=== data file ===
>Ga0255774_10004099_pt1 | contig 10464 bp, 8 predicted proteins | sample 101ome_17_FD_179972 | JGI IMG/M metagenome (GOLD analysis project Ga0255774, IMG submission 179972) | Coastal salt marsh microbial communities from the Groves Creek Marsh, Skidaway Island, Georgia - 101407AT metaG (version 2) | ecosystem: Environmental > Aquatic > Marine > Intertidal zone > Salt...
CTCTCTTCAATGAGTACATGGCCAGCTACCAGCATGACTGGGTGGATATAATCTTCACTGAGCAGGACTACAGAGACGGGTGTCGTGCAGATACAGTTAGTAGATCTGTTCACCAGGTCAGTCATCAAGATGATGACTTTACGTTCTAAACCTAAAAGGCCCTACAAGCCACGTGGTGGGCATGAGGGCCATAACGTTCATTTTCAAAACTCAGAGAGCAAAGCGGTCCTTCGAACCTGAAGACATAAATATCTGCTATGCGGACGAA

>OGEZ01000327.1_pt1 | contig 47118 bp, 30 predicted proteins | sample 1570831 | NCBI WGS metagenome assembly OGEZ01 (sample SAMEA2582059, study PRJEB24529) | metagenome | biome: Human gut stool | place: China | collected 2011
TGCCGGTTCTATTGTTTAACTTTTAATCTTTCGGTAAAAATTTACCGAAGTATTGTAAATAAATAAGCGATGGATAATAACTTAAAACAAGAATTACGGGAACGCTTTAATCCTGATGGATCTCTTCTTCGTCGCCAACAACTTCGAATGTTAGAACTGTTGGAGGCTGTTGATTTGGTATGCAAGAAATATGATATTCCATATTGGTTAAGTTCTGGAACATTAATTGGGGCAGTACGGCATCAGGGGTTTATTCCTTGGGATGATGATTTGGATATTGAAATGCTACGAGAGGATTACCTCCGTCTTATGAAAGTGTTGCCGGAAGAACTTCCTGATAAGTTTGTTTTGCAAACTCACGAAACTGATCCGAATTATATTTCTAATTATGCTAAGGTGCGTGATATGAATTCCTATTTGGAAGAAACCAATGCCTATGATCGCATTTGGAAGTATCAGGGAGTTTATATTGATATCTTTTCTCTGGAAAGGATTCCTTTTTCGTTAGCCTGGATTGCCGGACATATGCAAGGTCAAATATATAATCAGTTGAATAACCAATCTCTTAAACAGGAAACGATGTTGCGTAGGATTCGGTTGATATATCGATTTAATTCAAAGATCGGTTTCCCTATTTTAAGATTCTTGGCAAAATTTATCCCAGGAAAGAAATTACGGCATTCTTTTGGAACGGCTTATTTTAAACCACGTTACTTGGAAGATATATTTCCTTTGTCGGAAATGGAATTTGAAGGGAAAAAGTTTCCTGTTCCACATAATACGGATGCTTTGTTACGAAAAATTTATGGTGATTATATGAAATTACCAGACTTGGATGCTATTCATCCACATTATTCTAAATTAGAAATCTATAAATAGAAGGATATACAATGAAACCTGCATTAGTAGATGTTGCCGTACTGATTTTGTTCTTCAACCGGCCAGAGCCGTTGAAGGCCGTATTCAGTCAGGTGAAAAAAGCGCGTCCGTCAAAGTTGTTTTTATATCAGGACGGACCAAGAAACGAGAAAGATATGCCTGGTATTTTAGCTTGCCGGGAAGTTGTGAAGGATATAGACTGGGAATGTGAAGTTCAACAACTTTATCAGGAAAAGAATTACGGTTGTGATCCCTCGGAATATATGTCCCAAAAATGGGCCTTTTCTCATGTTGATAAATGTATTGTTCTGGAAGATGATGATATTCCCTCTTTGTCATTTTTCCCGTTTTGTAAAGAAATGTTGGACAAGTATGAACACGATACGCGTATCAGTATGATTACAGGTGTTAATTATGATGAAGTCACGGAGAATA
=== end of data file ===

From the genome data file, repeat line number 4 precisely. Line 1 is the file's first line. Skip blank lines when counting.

TGCCGGTTCTATTGTTTAACTTTTAATCTTTCGGTAAAAATTTACCGAAGTATTGTAAATAAATAAGCGATGGATAATAACTTAAAACAAGAATTACGGGAACGCTTTAATCCTGATGGATCTCTTCTTCGTCGCCAACAACTTCGAATGTTAGAACTGTTGGAGGCTGTTGATTTGGTATGCAAGAAATATGATATTCCATATTGGTTAAGTTCTGGAACATTAATTGGGGCAGTACGGCATCAGGGGTTTATTCCTTGGGATGATGATTTGGATATTGAAATGCTACGAGAGGATTACCTCCGTCTTATGAAAGTGTTGCCGGAAGAACTTCCTGATAAGTTTGTTTTGCAAACTCACGAAACTGATCCGAATTATATTTCTAATTATGCTAAGGTGCGTGATATGAATTCCTATTTGGAAGAAACCAATGCCTATGATCGCATTTGGAAGTATCAGGGAGTTTATATTGATATCTTTTCTCTGGAAAGGATTCCTTTTTCGTTAGCCTGGATTGCCGGACATATGCAAGGTCAAATATATAATCAGTTGAATAACCAATCTCTTAAACAGGAAACGATGTTGCGTAGGATTCGGTTGATATATCGATTTAATTCAAAGATCGGTTTCCCTATTTTAAGATTCTTGGCAAAATTTATCCCAGGAAAGAAATTACGGCATTCTTTTGGAACGGCTTATTTTAAACCACGTTACTTGGAAGATATATTTCCTTTGTCGGAAATGGAATTTGAAGGGAAAAAGTTTCCTGTTCCACATAATACGGATGCTTTGTTACGAAAAATTTATGGTGATTATATGAAATTACCAGACTTGGATGCTATTCATCCACATTATTCTAAATTAGAAATCTATAAATAGAAGGATATACAATGAAACCTGCATTAGTAGATGTTGCCGTACTGATTTTGTTCTTCAACCGGCCAGAGCCGTTGAAGGCCGTATTCAGTCAGGTGAAAAAAGCGCGTCCGTCAAAGTTGTTTTTATATCAGGACGGACCAAGAAACGAGAAAGATATGCCTGGTATTTTAGCTTGCCGGGAAGTTGTGAAGGATATAGACTGGGAATGTGAAGTTCAACAACTTTATCAGGAAAAGAATTACGGTTGTGATCCCTCGGAATATATGTCCCAAAAATGGGCCTTTTCTCATGTTGATAAATGTATTGTTCTGGAAGATGATGATATTCCCTCTTTGTCATTTTTCCCGTTTTGTAAAGAAATGTTGGACAAGTATGAACACGATACGCGTATCAGTATGATTACAGGTGTTAATTATGATGAAGTCACGGAGAATA